Suburban Backyard Chickens

chickens

Sorry for the hiatus – I spent most of November and December locked in the library finishing up my thesis. After that I spent my winter break bouncing between informational interviews in San Francisco and taking care of chickens…yes, you heard that right, chickens. And that’s actually what I write about.

First, allow me to preface this post with the fact that I am afraid of birds. So when I agreed to pet sit for my new neighbors, I assumed I would just be feeding some fish or scooping a litter box – not letting five chickens out to roost and collecting eggs. I mean, who keeps chickens in their suburban backyard? Apparently quite a few people do…and for good reason.

As it turns out, chickens are an incredibly environmentally friendly pet choice. First, just look at their eggs. Not only is it convenient to wander into your backyard for fresh eggs, but those eggs have virtually no carbon footprint. Talk about a “local” food source! Not to mention, they’re downright delicious. Plus, because you’re raising the chickens yourself, you know what the chickens were fed and what their living conditions were. Organic, cage-free, whatever – it’s more than just a label on a package.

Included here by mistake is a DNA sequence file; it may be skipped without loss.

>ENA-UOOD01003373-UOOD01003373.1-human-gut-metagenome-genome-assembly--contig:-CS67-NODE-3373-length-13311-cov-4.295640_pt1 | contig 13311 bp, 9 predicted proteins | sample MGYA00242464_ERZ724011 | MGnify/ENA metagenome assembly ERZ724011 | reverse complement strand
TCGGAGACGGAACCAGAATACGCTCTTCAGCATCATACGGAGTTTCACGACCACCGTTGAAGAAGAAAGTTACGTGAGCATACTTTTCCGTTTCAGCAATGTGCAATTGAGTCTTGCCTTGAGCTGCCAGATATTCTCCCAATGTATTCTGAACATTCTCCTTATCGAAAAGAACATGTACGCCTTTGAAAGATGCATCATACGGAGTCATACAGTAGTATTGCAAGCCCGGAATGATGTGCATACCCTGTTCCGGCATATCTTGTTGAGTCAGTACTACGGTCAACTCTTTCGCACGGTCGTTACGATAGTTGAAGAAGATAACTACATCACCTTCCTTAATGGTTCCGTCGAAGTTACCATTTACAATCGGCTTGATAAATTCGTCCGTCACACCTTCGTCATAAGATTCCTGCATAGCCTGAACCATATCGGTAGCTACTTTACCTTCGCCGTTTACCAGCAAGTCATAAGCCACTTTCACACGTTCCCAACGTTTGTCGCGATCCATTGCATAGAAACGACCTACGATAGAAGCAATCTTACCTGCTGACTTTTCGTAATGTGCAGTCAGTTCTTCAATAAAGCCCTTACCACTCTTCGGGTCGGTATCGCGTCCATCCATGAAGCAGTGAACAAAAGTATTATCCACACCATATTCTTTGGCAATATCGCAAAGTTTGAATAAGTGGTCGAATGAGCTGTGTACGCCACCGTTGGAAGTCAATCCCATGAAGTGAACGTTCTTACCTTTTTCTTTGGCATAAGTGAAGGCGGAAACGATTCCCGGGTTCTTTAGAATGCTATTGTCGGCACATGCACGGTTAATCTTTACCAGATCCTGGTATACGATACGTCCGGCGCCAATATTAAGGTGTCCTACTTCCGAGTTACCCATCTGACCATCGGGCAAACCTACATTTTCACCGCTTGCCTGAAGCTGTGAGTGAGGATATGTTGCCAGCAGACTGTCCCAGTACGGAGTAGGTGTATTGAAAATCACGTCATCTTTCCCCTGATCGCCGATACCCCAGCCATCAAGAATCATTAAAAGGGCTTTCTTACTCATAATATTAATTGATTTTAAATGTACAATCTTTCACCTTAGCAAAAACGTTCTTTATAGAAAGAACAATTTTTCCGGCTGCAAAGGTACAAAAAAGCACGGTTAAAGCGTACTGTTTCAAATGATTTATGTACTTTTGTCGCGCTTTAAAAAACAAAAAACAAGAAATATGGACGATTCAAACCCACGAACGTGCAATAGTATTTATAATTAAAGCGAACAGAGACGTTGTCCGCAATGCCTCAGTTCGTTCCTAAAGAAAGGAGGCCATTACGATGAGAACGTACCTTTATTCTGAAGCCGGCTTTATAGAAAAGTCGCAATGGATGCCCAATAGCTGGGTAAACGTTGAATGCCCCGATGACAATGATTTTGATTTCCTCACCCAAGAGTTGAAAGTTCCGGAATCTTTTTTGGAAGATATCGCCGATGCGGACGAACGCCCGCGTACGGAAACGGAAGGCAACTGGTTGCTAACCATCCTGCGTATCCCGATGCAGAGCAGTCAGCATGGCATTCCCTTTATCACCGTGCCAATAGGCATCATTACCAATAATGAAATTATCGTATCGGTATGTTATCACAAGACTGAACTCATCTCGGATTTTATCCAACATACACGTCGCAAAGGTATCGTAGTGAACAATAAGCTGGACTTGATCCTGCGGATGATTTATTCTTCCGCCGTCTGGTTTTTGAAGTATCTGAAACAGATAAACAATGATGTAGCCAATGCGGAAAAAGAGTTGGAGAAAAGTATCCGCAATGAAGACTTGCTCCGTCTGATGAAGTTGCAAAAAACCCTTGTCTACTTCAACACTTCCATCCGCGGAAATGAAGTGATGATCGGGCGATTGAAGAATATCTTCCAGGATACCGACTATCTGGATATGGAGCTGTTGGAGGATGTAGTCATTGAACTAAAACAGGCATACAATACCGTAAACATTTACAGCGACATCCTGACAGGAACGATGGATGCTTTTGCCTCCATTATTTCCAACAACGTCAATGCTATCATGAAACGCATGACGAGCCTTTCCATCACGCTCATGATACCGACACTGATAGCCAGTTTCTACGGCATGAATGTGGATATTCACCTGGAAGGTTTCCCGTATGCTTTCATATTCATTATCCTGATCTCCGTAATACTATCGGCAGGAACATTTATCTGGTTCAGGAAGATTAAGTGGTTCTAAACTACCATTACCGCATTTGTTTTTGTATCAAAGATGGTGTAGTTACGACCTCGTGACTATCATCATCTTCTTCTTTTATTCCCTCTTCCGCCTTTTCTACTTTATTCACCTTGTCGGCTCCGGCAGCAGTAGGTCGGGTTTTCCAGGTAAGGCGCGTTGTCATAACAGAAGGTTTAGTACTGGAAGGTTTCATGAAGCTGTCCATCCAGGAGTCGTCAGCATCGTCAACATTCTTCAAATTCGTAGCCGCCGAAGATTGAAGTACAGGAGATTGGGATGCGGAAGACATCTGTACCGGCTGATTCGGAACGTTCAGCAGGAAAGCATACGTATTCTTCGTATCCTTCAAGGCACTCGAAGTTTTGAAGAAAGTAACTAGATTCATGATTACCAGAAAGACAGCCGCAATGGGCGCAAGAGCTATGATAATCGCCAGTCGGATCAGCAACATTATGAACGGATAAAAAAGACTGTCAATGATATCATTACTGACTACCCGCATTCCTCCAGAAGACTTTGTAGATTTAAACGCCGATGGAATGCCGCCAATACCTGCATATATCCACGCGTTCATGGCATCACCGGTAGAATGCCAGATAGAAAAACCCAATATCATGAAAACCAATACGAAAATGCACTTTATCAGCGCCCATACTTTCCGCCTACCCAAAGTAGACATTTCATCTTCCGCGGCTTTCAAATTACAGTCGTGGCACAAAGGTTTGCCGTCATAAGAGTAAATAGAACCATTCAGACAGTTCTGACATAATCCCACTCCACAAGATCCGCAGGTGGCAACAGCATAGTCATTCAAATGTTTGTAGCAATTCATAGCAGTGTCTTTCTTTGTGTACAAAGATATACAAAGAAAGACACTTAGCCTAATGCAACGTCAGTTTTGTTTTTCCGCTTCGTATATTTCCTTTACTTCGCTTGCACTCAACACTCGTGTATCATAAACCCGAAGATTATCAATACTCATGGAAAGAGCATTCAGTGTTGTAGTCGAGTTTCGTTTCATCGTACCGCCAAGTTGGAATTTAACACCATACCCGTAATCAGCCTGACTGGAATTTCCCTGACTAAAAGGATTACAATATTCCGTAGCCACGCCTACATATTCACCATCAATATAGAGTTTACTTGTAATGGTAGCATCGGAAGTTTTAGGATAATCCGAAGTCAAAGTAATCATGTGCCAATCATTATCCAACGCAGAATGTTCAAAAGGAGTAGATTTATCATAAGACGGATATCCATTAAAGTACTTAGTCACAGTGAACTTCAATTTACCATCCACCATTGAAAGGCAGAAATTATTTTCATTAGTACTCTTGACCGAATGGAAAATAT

But, to my surprise, chickens offer more than just eggs. The birds are scavengers and can be fed much of your kitchen waste (though I don’t recommend feeding them leftover pot-pie if you know what I mean). For those of you who don’t have a compost collection, this is a great alternative to help keep scraps out of landfills. Plus, at the other end of the spectrum, chicken waste is an excellent and nutritious fertilizer for your garden.

Who knew chickens were so green?

Now before you go out and get a few chickens, I will warn you there is a time commitment associated with them. You’ll need to feed them, let them out in the morning, put them in at night and clean their coop. Plus, I would do some research on which variety of chicken you want – what size works best for you, what type of egg production do you want, etc. After my experience, I would recommend a heritage-breed variety; they’re not only beautiful and quirky, but they’re threatened by modern production standards and their numbers are beginning to dwindle. Forget about them as an entrée and start thinking about chickens as pets.

Better, Greener Beer

bar-growler-w650From shopping to Starbucks to cheesecake, we all have our vices – after all, we are only human. For me it’s all about a good beer. And with the growing popularity of growlers, my good beer vice could actually be good for the environment…okay, well it’s not as bad anyway!